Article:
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This is the answer to the first version of the question which asked whether a stationary process has an increasing variance over time. No the definition of (weakly) stationary (http://en.wikipedia.org/wiki/Stationary_process) is that the variance is the same for each point in time. In the literature it is often dealt with the covariance function. For ...

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This interesting question provides excellent links to Dynamic Nelson-Siegel Term Structure Models for interest rates for No Arbitrage and exposes key formulation in an interesting way. Appendix in p37 of ssrn link says $\lambda$ is market price of diffusion risk. However, in the DNS model the $\lambda$ is eigenvalues of $\kappa$, which then part of ...

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Note that $$P(X_i >s)= \exp\Big(-\int_0^s \lambda_i(u) du \Big),$$ for $i=1, 2$. Then, $$P(\min(X_1, X_2) >s) = P((X_1>s)\cap (X_2>s)) = P(X_1>s)P(X_2>s) = \exp\Big(-\int_0^s (\lambda_1(u)+\lambda_2(u)) du \Big).$$ That is, the hazard function for $\min(X_1, X_2)$ is $\lambda_1(s)+\lambda_2(s)$.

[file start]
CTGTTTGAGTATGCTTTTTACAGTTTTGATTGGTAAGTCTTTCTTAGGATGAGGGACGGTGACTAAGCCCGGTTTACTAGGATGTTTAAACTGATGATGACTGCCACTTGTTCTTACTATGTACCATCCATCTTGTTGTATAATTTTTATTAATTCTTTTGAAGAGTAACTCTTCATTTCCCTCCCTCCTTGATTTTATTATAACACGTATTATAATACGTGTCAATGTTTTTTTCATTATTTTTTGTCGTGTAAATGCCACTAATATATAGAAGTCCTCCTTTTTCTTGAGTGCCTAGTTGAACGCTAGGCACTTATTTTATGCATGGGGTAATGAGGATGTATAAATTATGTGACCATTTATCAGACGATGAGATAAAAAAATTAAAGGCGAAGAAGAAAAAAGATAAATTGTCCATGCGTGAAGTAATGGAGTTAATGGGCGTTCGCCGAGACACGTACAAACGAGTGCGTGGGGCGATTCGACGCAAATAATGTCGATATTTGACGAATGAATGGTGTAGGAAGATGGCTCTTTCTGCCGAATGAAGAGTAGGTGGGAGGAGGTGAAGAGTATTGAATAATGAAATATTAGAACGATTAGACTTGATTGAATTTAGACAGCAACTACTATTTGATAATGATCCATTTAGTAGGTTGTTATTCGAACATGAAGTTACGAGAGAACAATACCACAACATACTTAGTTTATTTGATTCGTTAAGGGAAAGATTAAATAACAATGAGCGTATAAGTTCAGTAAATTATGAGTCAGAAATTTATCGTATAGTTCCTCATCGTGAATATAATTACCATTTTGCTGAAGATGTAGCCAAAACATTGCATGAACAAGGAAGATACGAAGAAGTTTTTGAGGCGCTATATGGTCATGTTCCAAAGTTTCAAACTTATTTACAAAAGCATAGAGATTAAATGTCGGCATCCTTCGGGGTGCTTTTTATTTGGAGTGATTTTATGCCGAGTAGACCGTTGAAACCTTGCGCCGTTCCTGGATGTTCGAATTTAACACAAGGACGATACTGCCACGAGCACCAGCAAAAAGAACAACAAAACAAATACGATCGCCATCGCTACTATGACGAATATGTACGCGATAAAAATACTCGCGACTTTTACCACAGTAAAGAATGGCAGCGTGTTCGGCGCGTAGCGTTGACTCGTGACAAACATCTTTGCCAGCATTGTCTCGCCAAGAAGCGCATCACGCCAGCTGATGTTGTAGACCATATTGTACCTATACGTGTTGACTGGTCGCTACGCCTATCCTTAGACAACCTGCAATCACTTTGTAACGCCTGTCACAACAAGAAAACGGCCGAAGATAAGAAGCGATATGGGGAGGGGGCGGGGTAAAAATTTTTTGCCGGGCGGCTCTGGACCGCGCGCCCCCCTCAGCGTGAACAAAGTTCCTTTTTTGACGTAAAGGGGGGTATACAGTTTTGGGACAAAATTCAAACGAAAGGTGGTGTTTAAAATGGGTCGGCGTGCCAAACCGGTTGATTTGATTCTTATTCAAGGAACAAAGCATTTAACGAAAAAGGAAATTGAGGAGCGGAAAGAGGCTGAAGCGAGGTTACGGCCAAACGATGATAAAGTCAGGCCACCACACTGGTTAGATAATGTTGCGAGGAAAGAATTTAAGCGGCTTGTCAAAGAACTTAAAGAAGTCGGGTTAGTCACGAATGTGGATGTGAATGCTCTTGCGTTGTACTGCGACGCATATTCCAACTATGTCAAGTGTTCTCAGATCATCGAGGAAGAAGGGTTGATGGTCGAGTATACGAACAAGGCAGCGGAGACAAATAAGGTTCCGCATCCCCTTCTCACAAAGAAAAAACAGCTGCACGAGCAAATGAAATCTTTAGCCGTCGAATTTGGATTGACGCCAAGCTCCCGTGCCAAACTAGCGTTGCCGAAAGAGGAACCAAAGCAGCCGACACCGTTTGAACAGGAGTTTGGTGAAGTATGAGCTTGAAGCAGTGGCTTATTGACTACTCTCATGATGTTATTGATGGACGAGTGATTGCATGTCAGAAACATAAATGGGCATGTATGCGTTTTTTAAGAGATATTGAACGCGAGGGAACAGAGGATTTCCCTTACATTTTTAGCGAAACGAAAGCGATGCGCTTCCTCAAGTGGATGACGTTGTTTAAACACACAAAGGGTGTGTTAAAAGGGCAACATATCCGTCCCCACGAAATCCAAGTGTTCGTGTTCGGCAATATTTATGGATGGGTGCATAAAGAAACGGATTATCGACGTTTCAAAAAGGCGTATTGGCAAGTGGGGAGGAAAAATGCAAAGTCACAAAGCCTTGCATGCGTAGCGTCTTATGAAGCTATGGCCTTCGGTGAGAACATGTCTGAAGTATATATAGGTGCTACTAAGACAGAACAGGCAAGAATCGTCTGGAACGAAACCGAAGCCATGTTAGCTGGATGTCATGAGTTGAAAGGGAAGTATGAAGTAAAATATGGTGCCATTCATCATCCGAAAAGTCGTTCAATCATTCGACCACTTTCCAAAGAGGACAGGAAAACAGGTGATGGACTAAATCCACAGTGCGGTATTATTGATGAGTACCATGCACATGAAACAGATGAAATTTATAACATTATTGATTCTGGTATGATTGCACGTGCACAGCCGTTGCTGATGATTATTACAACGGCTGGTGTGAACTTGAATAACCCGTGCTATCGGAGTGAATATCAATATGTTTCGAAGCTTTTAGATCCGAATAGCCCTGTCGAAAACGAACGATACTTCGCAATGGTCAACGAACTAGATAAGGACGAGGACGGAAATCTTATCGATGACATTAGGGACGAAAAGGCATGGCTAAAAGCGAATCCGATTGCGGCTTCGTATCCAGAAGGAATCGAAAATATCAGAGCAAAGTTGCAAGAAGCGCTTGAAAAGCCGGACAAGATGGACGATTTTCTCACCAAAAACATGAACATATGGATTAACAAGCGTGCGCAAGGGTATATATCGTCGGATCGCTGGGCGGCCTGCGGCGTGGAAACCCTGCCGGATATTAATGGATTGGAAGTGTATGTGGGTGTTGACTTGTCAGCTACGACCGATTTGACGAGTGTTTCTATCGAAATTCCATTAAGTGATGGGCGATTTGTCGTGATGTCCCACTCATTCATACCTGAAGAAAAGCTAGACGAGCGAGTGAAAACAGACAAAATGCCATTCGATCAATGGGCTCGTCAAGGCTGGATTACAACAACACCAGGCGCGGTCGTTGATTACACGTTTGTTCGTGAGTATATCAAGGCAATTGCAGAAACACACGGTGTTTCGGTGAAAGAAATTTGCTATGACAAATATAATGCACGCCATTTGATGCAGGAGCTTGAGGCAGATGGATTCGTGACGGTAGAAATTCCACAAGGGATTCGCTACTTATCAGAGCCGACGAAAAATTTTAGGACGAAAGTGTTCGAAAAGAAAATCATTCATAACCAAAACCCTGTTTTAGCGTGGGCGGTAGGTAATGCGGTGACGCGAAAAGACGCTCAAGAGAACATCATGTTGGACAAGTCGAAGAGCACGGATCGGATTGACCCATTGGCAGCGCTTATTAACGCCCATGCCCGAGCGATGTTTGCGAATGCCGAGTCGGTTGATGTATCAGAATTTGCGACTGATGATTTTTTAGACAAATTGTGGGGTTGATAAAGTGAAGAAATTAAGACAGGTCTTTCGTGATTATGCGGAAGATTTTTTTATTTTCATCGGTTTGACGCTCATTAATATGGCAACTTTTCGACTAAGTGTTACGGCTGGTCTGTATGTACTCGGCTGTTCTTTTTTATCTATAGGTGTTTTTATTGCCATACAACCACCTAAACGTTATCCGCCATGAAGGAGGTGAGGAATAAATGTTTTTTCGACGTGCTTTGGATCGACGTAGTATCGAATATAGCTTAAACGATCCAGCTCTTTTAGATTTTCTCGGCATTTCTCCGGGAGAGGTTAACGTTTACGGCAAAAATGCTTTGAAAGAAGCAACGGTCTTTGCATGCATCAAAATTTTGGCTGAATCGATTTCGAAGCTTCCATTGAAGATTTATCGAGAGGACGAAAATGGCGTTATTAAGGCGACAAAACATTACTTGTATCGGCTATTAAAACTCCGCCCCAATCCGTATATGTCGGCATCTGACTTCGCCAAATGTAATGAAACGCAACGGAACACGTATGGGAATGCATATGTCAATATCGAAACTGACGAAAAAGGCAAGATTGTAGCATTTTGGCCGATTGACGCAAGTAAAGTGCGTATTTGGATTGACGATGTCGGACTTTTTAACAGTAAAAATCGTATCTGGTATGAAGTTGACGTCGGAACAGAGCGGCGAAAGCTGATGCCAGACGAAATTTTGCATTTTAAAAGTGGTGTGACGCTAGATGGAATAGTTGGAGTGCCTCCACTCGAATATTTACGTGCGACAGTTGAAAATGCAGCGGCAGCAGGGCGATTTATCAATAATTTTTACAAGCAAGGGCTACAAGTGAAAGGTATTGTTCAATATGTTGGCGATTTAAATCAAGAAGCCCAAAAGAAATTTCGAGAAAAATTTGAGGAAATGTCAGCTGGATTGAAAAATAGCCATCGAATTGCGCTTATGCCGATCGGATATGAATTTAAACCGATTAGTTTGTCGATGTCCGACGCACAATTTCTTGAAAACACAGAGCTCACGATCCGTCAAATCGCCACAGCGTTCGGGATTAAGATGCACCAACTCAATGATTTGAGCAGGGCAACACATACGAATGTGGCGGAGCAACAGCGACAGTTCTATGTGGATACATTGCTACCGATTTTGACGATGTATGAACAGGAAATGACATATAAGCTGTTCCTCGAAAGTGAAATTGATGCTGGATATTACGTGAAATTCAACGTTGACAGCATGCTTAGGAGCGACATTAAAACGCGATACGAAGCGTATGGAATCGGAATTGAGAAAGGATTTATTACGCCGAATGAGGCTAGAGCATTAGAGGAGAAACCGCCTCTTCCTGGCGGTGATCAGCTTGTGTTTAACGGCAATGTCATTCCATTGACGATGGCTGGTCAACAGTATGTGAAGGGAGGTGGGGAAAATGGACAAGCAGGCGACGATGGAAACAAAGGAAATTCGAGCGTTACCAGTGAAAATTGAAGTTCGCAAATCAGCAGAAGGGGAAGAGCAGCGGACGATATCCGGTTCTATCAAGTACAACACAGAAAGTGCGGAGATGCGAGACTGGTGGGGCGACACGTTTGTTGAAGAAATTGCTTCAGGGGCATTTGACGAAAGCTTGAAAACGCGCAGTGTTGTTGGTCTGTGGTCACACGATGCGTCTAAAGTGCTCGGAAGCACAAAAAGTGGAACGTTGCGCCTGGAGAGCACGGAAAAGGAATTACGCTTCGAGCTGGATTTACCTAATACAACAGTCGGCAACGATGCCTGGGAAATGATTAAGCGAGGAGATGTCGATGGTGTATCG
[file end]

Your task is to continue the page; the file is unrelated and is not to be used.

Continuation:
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Bond Price Dynamics I do not know the source of the bond dynamics you show above but seeing how we are dealing with an affine model there is a very elegant way to derive those. Due to the model being affine the bond price is given by $$P(t,T)=A(t,T)e^{-r(t)B(t,T)}$$ you can find the exact formulas for $A(t,T)$ and $B(t,T)$ in this document (or just read ...

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$$S_t = S_0\exp((r-\frac{\sigma^2}{2})t+\sigma W_t)$$ is not yet a martingale for it is not dirftless. From a probabilistic point of vew the "drift adjustment" comes into play so that the expected value of $S_t$ will be $e^{rt}$ rathern than $e^{(r+0.5\sigma^2)t}$. For the expected value of a log-normaly distributed variable with mean $\mu$ and vol ...